The TransFagarasan Highway is a throwback to the bad old days when Romania was a dictatorship. The megalo-maniacal boss man liked to build really big things. One time he knocked down a bunch of neighborhoods in the capital and built an over-sized parliament building. Another crazy project was to build a highway over and through the Fagaras mountain range from nowhere to nowhere!
That project is now called the TransFagarasan Highway and was named the Best Road in the World by Top Gear (for you car people). Clearly a must-see, especially since we can see part of the road from our farm.We caught a ride into nearby Sibiu and rented a little Opel Corsa go-cart to take the big scenic drive.
The turn-off to highway 7C is a little to the east of our little village of Sarata on an empty stretch of highway. You go through one little village before the climb starts for real. The first part of the climb is a winding, heavily forested highway until you pass some chalets and the base station of the gondola. The gondola was closed but looks like a very scenic ride up to Lake Balea. I think the gondola ride gives the best views of the falls coming down the valley.
Not long after, you get up to the treeline and start passing through avalanche tunnels similar to what we Canadians are used to seeing in Roger’s Pass, B.C. Once you get right out of the trees, the really spectacular views start.
It’s pulling into the upper valley that the craziness of the project really sinks in. You can see hairpin switchbacks built right on top of the one below. It looks like it was designed by M.C. Escher.
Thankfully, drivers get a little more conservative than usual up there, except for the motorcycles. Often there’s no guardrail, and at least once the road slims down to only one lane.
All the way up to the lake, there are mind-blowing views and a lovely little stream cascading down under and around the highway. There are even spots to pull off and take pictures, but they only hold about two cars each.
The last switchback piles you out into the upper, upper valley and into a scene reminiscent of the top of Mount Fuji (for those who have been). Roadside stands selling roasted corn, toys, handicrafts, knick-knacks, paddiwacks, etc. line one side of the road. On the other side is one of three large chalet hotels overlooking the lake and a big (pay) parking lot.
The lake is, of course, breath-taking. There’s a little walking path around the shore suitable for little legs, and hiking trails all around for longer ones. The temperature up there is a solid 10 degrees cooler (at least) than down in the valley, so bring warmer clothes.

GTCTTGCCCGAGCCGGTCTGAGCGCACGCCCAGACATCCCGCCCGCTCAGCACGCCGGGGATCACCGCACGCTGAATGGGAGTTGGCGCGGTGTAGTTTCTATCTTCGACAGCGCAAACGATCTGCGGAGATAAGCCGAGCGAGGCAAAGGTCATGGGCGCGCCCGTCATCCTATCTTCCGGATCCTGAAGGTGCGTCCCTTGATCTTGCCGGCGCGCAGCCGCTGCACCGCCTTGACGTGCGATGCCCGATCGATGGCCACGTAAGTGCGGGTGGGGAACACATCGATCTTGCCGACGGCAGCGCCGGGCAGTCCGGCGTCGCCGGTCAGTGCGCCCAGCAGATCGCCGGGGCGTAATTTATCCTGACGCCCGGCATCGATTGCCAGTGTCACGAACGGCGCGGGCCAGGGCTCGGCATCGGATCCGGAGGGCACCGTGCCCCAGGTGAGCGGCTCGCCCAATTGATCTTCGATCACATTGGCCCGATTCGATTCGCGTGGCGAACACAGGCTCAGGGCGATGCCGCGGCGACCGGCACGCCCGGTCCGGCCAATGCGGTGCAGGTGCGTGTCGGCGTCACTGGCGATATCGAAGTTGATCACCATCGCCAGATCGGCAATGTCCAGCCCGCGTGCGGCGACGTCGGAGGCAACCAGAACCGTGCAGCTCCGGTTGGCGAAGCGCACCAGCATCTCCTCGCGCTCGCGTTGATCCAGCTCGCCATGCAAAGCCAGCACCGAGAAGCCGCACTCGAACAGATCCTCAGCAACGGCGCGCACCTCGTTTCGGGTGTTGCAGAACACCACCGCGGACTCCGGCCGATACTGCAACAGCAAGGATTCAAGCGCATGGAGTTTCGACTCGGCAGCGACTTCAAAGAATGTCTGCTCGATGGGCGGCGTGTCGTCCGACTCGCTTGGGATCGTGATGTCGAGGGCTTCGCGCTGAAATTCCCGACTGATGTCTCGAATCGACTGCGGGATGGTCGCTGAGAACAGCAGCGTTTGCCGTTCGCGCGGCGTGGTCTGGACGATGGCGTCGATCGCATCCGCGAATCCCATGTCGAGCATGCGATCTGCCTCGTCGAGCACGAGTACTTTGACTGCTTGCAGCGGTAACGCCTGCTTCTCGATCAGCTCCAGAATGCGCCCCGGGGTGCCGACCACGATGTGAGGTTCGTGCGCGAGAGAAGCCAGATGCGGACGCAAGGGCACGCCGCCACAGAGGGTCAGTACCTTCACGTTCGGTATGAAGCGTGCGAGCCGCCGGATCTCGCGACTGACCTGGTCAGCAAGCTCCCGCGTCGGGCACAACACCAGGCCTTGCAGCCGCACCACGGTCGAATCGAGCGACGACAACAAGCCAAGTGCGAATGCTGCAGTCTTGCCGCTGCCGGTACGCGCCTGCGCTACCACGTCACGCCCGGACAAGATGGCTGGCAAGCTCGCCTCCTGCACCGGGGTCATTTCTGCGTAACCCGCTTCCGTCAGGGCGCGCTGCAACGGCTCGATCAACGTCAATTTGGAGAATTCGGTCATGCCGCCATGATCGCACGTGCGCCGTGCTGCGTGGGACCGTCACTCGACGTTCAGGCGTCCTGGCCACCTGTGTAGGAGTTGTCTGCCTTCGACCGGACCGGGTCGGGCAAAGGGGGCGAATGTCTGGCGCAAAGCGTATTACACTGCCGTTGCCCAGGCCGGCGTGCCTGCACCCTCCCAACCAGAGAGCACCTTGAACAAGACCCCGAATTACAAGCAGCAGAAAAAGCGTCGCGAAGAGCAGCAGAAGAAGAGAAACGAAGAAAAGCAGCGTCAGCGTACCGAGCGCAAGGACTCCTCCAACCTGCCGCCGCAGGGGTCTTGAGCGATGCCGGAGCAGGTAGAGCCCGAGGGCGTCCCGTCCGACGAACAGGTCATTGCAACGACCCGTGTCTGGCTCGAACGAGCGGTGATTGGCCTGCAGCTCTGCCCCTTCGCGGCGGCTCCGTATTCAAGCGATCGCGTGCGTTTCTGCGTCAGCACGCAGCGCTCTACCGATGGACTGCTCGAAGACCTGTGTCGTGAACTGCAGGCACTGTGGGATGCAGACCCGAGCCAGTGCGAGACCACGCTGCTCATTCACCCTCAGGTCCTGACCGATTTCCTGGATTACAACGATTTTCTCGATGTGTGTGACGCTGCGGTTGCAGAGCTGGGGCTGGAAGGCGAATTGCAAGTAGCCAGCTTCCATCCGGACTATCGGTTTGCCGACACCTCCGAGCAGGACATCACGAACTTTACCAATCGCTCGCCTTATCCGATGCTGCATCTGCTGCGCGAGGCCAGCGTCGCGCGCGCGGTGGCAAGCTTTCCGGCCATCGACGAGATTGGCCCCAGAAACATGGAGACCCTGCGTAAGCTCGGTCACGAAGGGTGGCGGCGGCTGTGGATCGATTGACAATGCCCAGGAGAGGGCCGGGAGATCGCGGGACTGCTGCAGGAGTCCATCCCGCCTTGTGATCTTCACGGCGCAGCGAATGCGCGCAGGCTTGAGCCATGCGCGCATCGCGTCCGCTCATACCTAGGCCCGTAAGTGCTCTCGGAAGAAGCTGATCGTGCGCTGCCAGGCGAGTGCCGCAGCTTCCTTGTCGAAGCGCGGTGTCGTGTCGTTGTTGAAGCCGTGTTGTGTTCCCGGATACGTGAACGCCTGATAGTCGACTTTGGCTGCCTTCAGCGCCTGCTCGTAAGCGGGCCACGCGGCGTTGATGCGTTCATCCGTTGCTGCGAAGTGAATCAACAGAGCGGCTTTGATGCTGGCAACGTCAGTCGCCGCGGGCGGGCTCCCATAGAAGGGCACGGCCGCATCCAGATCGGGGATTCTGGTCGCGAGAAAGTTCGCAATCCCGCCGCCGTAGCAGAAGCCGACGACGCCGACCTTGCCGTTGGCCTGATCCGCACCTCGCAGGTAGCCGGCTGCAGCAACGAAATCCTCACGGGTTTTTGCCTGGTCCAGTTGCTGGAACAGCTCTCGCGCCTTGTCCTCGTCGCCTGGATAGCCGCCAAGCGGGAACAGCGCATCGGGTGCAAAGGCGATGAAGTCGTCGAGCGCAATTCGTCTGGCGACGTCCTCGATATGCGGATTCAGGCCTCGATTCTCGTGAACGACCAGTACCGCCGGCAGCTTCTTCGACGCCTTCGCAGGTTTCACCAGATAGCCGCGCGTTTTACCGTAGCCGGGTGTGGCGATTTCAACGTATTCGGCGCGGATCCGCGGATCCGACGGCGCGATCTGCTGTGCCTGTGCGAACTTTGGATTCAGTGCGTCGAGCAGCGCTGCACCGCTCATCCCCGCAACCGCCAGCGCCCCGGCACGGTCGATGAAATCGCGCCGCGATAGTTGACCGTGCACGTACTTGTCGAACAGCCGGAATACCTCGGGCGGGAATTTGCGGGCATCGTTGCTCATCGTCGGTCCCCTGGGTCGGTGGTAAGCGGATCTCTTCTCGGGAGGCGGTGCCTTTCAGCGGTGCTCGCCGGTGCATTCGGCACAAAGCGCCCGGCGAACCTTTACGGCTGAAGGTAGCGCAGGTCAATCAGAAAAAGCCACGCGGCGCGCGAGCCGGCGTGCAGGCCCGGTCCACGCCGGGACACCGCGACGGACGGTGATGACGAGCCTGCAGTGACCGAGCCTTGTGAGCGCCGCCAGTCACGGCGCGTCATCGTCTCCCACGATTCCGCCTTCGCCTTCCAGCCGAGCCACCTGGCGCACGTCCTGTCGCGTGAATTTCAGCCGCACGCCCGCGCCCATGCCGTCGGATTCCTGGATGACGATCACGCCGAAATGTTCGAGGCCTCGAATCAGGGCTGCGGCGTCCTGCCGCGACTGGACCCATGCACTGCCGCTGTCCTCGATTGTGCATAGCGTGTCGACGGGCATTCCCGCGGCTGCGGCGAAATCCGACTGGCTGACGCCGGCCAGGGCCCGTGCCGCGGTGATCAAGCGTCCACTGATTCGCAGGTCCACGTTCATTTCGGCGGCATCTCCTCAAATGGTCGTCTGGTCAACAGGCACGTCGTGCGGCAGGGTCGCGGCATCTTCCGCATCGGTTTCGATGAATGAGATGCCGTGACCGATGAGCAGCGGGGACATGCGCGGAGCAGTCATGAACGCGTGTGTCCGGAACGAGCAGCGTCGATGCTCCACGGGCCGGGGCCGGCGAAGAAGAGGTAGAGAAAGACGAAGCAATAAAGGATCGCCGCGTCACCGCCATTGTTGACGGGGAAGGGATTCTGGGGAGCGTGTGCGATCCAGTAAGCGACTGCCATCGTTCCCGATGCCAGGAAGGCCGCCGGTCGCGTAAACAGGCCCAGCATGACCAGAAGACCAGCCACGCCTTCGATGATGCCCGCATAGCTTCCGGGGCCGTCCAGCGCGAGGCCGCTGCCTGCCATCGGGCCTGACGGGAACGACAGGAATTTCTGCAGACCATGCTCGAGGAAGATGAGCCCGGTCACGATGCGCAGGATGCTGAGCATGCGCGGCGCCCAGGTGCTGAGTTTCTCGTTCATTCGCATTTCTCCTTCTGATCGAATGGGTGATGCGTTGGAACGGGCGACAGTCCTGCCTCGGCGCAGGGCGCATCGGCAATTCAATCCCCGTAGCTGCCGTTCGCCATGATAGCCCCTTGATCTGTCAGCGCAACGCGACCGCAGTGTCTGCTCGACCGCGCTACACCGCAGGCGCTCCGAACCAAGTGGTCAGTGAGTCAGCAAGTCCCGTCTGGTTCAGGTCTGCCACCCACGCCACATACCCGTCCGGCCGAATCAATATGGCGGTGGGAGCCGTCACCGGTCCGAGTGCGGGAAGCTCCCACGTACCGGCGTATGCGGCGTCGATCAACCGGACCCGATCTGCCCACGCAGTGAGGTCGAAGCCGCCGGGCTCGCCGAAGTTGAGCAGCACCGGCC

If you’re vegan, like us, the only food you’ll get up there is a salad or roasted corn so bring snacks. We brought a whole lunch and had a picnic in the grass beside the lake. So dang SCENIC!
The next leg of the drive starts with the crazy cherry on the loony TransFagarasan sundae. If you drive straight past all the souvenir stands, the road goes straight into a dark hole! Apparently (and obviously, if you’re standing there looking at it) the mountainside is too steep even for crazy switchbacks. Instead of just calling it a day, they tunneled straight through to the other side! Nutty as a fruitcake.
The other side is beautiful and more serene with less traffic and no souvenir stands. The road winds down into the woods again and then weaves drunkenly around the shores of an enormous hydro-electric reservoir. This part takes forever. If you’re persistent, or hate back-tracking, you’ll arrive at the 167 m high Lake Vidraru dam.
A little lower is the ruins of the actual home of Vlad Tepes, AKA Dracula. To get there you just have to climb 1480 steps up from the highway. We did not do that. No time.
A little below Dracula’s run-down chalet you start to cruise through villages and homes again. The road is a bit less winding, but going is still slow due to tractors and horse-drawn wagons full of hay and firewood. Still a very cool driving experience.
We decided to stop for dinner in one of the larger villages at a restaurant called Italiano where we actually found a vegan pizza on the menu! The pizza was too small and the service was terrible, but still!
After dinner we strapped in for the boring slog back to the farm. We went around the mountains instead of back over them for two reasons. One: We hate back-tracking. Two: A chorus of police, fire rescue vehicles, and ambulances passed us on their way up the mountain. I don’t know, and I don’t want to know, what happened up there after we left.
That crazy highway took 4 years to build, 38 workers died in the process, and I can’t imagine what final economic cost was. These days it’s a superb day of auto-tourism, but objectively, what a completely mental thing to build!